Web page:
Over There: Abie Fox

A series profiling American Jewish service in the First World War

Abie Fox

In The Belly of the Beast

The United States Navy commissioned the USS Texas on March 12, 1914.  A New York Class battleship she contained the last coal-driven propulsion system used in this type of ship.   Her fourteen coal fired boilers propelled her to 21 knots at full speed.  Some of vessel’s multiple five inch and fourteen inch cannons thrust a more than one ton shell thirteen miles.  Before World War I the Texas became the first ship to mount antiaircraft guns and develop a capability to launch aircraft.

Abie Fox, a Polish émigré and Fort Worth, Texas, coffee shop owner, entered the U.S. Navy in April 1917 and he immediately shipped out for training at the Great Lakes Naval Air Station.  He eventually joined the USS Texas as a Fireman Second Class on June 28, 1917.  He looked forward with much anticipation to action as part of the 9th Battle Squadron operating out of Scotland.  However, a funny thing happened before he ever got there. Trying to avoid a minefield off the coast of Rhode Island at the mouth of Long Island Sound, the Texas ran aground on Brock Island.  She could not maneuver off until towed to open water by tugboats.  Suffering extensive damage and needing repair, the ship did not get into the fight until January 1918.

The life of a fireman in the belly of a battleship in World War I could at best be described as difficult and at worst as horrible.  A coal barge anchored next to the ship. Large cranes lifted the fuel onto the Texas’ deck. Then Abie and much of the rest of the crew shoveled coal down large chutes that led to coal bins in the engine room. As a Fireman 2nd Class, Abie Fox transferred large black chunks from the bins onto floor plates where it passed to others of similar rank who placed the fuel into the boilers. He along with his comrades sweated profusely from the searing heat, inhaled unhealthy coal dust and thick smoke that led to occasional shortness of breath. One of his crewmates stated that his skin turned so dark after his shifts in the engineering/fuel room that he hardly recognized himself in the restroom mirror at the end of a shift.

Another fellow sailor, Charles Hergut, said, “Hell can’t be any worse than firing these boilers.”

When the vessel ran at slow speed and the boilers dimmed somewhat, Abie and his shipmates often got meat, onions and potatoes from the galley, placed them in a coal scoop and cooked a stew in one of the fire-boxes. Only by the grace of God did most of them not get black lung disease, pulmonary or stomach cancer.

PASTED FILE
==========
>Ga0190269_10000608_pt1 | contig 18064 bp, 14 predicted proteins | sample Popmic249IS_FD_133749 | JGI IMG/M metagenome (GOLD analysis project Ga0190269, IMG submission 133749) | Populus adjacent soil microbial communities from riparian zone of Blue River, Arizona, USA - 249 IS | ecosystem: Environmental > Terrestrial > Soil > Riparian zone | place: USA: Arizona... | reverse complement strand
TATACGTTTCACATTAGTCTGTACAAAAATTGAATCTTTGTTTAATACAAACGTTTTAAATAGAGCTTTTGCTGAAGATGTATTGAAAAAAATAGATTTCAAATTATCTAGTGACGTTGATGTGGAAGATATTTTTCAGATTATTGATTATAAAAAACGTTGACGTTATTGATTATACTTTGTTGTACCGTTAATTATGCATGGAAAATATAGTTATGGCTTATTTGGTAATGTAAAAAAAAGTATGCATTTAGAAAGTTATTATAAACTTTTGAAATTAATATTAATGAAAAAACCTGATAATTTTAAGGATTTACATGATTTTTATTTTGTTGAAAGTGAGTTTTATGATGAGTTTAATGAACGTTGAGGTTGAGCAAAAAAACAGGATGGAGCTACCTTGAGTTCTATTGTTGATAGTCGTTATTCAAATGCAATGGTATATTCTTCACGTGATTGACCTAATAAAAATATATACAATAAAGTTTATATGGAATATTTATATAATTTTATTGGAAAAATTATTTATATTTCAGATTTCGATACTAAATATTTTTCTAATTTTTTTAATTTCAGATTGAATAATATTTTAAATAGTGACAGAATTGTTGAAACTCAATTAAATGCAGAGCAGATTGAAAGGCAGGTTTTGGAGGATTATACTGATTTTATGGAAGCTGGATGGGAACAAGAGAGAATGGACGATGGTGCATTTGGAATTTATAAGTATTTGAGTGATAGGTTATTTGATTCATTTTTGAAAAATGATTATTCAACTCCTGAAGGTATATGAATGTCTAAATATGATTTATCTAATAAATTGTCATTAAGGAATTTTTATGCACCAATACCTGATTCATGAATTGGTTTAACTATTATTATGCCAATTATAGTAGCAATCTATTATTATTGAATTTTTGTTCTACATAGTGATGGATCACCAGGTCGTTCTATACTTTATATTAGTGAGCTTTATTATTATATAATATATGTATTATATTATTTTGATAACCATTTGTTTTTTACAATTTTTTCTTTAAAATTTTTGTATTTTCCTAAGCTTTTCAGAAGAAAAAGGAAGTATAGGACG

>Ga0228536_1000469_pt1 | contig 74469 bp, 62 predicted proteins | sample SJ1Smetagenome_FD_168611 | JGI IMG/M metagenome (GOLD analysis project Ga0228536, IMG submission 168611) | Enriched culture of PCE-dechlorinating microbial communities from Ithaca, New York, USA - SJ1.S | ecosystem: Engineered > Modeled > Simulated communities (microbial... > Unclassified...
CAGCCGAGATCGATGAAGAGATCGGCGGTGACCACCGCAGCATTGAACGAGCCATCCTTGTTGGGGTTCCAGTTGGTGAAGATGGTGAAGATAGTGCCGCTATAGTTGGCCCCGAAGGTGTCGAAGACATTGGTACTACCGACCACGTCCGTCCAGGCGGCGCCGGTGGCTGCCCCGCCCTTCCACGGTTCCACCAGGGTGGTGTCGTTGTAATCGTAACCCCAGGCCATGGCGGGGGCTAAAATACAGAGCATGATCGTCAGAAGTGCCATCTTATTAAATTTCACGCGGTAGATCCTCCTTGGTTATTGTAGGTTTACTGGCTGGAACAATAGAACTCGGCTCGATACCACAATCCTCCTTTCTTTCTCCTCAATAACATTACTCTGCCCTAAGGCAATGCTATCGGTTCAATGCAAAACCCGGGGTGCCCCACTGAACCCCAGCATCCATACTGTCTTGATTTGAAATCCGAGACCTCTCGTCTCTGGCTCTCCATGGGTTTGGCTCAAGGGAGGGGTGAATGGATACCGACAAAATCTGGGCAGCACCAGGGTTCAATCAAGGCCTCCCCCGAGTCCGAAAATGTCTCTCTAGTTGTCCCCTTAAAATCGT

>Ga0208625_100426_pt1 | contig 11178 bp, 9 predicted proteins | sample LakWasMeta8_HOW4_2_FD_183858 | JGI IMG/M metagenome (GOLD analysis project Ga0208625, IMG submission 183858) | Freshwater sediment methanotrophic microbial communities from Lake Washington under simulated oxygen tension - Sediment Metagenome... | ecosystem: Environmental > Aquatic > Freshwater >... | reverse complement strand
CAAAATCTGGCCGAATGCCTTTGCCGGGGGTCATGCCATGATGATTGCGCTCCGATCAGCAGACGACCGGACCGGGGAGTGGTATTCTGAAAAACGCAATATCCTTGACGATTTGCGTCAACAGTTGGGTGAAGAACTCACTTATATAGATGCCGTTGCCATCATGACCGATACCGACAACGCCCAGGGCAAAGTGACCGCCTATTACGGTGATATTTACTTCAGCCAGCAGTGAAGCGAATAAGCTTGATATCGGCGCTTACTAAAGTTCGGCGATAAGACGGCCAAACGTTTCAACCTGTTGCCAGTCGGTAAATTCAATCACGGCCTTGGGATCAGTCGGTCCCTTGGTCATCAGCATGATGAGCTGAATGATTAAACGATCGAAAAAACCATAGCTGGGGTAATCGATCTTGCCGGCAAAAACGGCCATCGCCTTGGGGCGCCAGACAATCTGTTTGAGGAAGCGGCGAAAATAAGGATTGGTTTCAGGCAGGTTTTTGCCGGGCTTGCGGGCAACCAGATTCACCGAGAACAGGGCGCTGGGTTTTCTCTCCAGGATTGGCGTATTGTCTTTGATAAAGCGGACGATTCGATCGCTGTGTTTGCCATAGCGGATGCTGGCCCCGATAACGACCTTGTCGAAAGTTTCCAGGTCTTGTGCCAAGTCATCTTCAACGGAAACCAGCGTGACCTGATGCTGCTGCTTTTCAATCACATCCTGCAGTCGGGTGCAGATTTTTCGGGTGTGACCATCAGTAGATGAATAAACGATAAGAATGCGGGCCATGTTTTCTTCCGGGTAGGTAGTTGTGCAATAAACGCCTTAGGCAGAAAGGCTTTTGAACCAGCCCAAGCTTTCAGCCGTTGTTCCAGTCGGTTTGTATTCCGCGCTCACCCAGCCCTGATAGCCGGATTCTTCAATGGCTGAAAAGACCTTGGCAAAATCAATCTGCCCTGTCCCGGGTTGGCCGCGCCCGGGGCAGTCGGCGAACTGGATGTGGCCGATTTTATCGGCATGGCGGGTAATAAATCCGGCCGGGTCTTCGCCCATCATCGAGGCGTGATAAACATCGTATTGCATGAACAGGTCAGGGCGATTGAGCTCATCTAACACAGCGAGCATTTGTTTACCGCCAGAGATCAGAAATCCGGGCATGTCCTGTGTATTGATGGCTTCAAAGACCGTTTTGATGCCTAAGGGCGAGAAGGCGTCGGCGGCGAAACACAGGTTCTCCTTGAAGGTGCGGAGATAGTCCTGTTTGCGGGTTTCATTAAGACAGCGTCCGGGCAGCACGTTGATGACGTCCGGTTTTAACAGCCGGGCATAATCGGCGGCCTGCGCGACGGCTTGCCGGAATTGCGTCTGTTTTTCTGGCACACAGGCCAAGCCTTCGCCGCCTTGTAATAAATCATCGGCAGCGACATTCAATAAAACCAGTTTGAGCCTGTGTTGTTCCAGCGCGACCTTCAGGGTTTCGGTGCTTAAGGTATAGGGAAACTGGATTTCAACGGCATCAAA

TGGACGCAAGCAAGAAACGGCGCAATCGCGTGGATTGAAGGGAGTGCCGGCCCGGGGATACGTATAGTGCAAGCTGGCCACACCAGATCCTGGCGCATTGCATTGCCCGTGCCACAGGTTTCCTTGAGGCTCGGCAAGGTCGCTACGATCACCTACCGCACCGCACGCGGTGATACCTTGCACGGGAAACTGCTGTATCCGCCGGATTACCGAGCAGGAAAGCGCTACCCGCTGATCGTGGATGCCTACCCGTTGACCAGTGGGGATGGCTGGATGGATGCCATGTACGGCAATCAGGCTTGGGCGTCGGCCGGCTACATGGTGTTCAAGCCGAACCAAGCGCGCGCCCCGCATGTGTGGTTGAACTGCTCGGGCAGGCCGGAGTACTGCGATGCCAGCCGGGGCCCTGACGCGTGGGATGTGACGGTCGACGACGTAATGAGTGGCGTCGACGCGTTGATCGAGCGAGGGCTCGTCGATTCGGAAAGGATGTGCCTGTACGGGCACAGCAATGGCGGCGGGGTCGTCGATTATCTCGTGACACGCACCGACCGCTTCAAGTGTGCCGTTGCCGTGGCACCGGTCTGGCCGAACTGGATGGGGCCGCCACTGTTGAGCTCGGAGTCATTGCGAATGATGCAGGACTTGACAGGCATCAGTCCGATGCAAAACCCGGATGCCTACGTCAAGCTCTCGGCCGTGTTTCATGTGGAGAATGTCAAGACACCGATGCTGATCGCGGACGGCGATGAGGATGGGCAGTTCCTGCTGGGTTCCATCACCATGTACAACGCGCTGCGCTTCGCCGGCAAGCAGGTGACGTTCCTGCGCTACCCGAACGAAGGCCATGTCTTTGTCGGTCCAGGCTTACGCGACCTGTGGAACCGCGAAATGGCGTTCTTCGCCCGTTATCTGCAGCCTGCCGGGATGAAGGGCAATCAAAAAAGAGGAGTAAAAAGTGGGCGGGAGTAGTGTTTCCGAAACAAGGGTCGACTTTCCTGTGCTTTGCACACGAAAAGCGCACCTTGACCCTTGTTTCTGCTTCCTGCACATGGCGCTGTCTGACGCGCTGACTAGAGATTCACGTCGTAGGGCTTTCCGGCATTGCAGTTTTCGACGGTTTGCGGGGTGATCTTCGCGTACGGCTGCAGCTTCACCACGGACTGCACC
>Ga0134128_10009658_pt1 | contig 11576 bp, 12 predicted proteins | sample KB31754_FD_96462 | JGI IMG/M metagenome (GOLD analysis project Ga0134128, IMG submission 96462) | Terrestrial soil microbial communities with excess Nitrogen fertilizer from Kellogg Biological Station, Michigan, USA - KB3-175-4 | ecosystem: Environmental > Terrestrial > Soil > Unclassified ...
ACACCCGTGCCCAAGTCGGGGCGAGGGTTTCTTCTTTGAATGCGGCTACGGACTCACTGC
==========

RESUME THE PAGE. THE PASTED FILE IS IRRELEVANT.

When the Texas arrived on February 11, 1918, at the Scapa Flow in the Orkney Islands off the coast of Scotland, she was assigned to Battle Division 9 of the 6th Battle Squadron of the British Grand Fleet. Abie and his crewmates in the boiler room kept the fires burning and the screws turning as they helped the great ship move forward into the North Atlantic escorting Allied convoys in the vicinity of Norway.

Only once did the German battle fleet venture out of its estuary on the Jade and Emms Rivers to challenge the Allied shipping. However, after seeing the Texas and other large ships, they retreated beyond gun range and a major encounter never occurred.

On November 21 together with the English Grand Fleet, Abie’s ship met the German Navy forty miles east of the Isle of May and escorted the enemy to the Firth of Forth, Scotland, where surrender and impoundment of the Boche vessels occurred.  She got under way again December 12, when together with other vessels of Battle Division Nine she escorted the USS George Washington carrying President Woodrow Wilson to Brest, France on his way to the Paris Peace Conference. Two days later the ship embarked for home and arrived in New York just in time for the holiday season.  Fireman 2nd Class Abie Fox finished his service to America two months later and left his battleship to return to civilian life.

Note: A version of this article appears in Dr. Julian Haber’s book The Yanks Are Coming Over There, Over There. The book is a joint project of JWV Post 755 and Fort Worth Jewish Archives.  Funding provided by grants from the Dan Danciger JCC  Hebrew Day School Supporting foundation and Tarrant County Jewish Federation.

Revised versions of They Were Soldiers in Peace and War Vol. I and Vol. II tell the stories of more than one hundred Jewish American Service men and women, WWI through our current conflicts and was published in 2015.  They are available in our museum store.